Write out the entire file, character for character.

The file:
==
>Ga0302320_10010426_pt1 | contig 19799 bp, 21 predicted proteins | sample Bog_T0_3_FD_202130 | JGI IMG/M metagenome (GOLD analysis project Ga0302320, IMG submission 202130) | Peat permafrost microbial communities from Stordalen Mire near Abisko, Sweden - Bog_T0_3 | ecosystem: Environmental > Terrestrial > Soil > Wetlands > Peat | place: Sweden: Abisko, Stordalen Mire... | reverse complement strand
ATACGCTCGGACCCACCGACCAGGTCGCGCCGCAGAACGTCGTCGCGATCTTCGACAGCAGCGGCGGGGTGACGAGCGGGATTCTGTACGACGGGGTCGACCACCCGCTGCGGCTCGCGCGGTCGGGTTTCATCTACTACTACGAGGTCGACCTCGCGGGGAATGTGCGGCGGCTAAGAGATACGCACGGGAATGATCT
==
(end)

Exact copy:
>Ga0302320_10010426_pt1 | contig 19799 bp, 21 predicted proteins | sample Bog_T0_3_FD_202130 | JGI IMG/M metagenome (GOLD analysis project Ga0302320, IMG submission 202130) | Peat permafrost microbial communities from Stordalen Mire near Abisko, Sweden - Bog_T0_3 | ecosystem: Environmental > Terrestrial > Soil > Wetlands > Peat | place: Sweden: Abisko, Stordalen Mire... | reverse complement strand
ATACGCTCGGACCCACCGACCAGGTCGCGCCGCAGAACGTCGTCGCGATCTTCGACAGCAGCGGCGGGGTGACGAGCGGGATTCTGTACGACGGGGTCGACCACCCGCTGCGGCTCGCGCGGTCGGGTTTCATCTACTACTACGAGGTCGACCTCGCGGGGAATGTGCGGCGGCTAAGAGATACGCACGGGAATGATCT